• Dr Basden was not qualified in that his expertise did not extend to the particular opinion relevant to the case – that being the quantity of respirable dust created by the cutting of sandstone with a grinder
  • It was not possible to decipher the actual opinion being given from the report and or evidence
  • The opinion was not supported by reasoning. Mr Hawchar argued that the opinion was admissible and the issues raised by Dasreef went only to the weight that should be attributed to the evidence.

Mr Hawchar argued that the opinion was admissible and the issues raised by Dasreef went only to the weight that should be attributed to the evidence.

The Trial Judge accepted the opinion into evidence. That decision was upheld by the Court of Appeal which broadly construed the requirement that the opinion be based on the witnesses specialised knowledge. It held, consistent with the decisions of the Federal Court, that it was not necessary for the expertise to be specific to the opinion and that the Makita criteria in this case went to weight.

Dasreef was granted special leave to appeal to the High Court of Australia.

High Court of Australia

The High Court (in a joint judgment of French CJ, Gummow, Hayne, Crennan, Kiefel and Bell JJ and, in a separate judgment, Heydon J) unanimously upheld Dasreef's appeal on the test to be applied when assessing the admissibility of expert evidence.

The Court held that to be admissible the opinion must satisfy three criteria. First, the opinion must be on a subject matter that is expert in nature; secondly, the expert witness must have 'specialised knowledge based on the person's training, study or experience' specific to the opinion required; and thirdly, the opinion must be 'wholly or substantially based on that knowledge'. The High Court reiterated it is ordinarily the case, as Heydon JA said in Makita, that:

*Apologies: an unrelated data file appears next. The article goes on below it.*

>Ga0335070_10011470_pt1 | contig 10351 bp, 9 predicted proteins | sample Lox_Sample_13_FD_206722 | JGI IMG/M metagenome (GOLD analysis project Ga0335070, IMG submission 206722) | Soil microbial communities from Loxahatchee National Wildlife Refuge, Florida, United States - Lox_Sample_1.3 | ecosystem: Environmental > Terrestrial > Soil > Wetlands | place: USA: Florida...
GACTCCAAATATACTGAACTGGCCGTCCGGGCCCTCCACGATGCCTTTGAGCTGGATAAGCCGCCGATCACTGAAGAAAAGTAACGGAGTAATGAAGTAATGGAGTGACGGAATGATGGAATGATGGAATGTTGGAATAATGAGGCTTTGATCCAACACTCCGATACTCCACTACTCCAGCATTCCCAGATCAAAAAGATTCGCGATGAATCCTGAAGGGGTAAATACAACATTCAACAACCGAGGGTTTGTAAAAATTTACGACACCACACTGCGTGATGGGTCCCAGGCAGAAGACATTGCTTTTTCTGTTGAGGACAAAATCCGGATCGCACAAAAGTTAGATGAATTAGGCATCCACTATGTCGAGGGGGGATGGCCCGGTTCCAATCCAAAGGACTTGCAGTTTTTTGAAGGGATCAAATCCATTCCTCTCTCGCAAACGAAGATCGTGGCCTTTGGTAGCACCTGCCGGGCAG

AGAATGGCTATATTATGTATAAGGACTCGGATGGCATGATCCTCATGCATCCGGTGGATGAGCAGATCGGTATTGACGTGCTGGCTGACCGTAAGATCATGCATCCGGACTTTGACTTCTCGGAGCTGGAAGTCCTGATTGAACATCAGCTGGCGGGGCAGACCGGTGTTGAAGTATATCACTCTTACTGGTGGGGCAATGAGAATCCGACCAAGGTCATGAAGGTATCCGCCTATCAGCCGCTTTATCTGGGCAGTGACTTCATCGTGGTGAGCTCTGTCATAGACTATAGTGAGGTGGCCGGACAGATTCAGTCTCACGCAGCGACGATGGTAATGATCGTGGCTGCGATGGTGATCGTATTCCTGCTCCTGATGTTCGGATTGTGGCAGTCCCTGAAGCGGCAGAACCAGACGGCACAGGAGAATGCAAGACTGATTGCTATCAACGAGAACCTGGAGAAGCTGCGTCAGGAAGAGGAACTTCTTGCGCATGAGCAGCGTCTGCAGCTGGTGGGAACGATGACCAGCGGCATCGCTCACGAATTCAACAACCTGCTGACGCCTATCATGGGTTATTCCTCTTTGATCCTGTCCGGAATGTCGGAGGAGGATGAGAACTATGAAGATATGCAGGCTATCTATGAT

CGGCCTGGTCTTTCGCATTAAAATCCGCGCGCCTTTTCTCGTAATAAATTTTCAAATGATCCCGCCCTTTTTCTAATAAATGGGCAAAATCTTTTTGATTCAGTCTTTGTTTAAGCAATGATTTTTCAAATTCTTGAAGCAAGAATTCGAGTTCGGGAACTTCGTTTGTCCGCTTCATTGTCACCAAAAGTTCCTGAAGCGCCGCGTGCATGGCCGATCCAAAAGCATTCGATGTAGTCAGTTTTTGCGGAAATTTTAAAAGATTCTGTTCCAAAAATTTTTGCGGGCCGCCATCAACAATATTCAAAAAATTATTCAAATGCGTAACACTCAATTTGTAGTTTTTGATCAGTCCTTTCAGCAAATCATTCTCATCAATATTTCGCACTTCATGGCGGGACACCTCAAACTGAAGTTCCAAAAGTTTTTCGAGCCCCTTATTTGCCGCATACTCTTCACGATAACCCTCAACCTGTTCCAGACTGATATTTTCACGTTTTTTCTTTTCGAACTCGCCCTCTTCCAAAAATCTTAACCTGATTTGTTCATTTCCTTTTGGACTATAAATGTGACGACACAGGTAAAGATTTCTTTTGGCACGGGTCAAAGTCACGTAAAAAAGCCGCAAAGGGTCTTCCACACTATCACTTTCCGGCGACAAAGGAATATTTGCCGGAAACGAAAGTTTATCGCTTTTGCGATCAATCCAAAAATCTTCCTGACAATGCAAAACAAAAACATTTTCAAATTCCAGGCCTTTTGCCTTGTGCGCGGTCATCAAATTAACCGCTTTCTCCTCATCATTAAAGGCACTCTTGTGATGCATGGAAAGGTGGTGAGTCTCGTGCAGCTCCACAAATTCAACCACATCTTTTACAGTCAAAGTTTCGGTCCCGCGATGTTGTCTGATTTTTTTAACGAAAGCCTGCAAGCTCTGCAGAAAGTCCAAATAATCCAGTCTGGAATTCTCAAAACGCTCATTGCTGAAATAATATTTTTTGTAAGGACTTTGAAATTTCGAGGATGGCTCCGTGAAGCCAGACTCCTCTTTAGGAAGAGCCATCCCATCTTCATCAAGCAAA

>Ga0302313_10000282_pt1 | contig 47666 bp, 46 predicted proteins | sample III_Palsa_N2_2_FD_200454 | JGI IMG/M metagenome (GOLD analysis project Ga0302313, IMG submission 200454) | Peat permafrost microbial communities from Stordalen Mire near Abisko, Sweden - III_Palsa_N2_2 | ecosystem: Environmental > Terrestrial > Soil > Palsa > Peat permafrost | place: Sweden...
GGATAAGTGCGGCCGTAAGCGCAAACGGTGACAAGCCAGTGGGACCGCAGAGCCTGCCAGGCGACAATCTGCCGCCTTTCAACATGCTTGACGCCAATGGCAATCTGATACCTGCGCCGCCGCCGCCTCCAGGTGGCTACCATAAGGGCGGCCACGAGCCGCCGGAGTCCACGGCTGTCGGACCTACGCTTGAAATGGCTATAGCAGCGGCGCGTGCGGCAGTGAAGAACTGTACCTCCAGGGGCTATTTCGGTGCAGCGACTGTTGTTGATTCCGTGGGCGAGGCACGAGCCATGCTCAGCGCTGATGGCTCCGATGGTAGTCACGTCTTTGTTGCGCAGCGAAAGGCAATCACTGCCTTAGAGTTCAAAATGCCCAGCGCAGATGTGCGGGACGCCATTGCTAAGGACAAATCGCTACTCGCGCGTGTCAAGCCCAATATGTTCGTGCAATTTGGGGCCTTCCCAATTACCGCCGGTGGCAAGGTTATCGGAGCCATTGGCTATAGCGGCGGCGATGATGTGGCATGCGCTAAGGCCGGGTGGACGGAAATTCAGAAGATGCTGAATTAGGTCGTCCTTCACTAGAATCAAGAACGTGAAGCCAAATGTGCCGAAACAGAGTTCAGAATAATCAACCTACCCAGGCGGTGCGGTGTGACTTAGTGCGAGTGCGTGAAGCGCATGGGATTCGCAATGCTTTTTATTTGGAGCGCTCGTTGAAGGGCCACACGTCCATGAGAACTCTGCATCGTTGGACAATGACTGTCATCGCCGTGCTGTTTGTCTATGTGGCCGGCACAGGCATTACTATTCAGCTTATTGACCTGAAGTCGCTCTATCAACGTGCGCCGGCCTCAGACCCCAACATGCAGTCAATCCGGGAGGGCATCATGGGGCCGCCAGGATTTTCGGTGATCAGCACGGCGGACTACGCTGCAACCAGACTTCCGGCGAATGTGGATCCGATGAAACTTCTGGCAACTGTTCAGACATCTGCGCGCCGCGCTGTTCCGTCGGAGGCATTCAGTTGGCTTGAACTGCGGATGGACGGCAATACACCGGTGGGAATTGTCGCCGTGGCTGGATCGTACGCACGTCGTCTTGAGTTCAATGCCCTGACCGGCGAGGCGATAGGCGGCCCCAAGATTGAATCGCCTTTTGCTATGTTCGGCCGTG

'the expert's evidence must explain how the field of 'specialised knowledge' in which the witness is expert by reason of 'training, study or experience', and on which the opinion is wholly or substantially based', applies to the facts assumed or observed so as to produce the opinion propounded.'


This decision resolves the question as to the degree to which the expert's training must relate to the specific subject matter of the proceedings. The expertise must be specifically relevant to the precise question for determination rather than generally relevant to the broad field.

This requires careful choice of the expert and proper attention being paid to the preparation of a properly referenced and reasoned report.

The decision will ultimately streamline litigation as 'crummy' reports which have to date been admitted, will be inadmissible and it will be unnecessary to respond with credible expert evidence.

The content of this article is intended to provide a general guide to the subject matter. Specialist advice should be sought about your specific circumstances.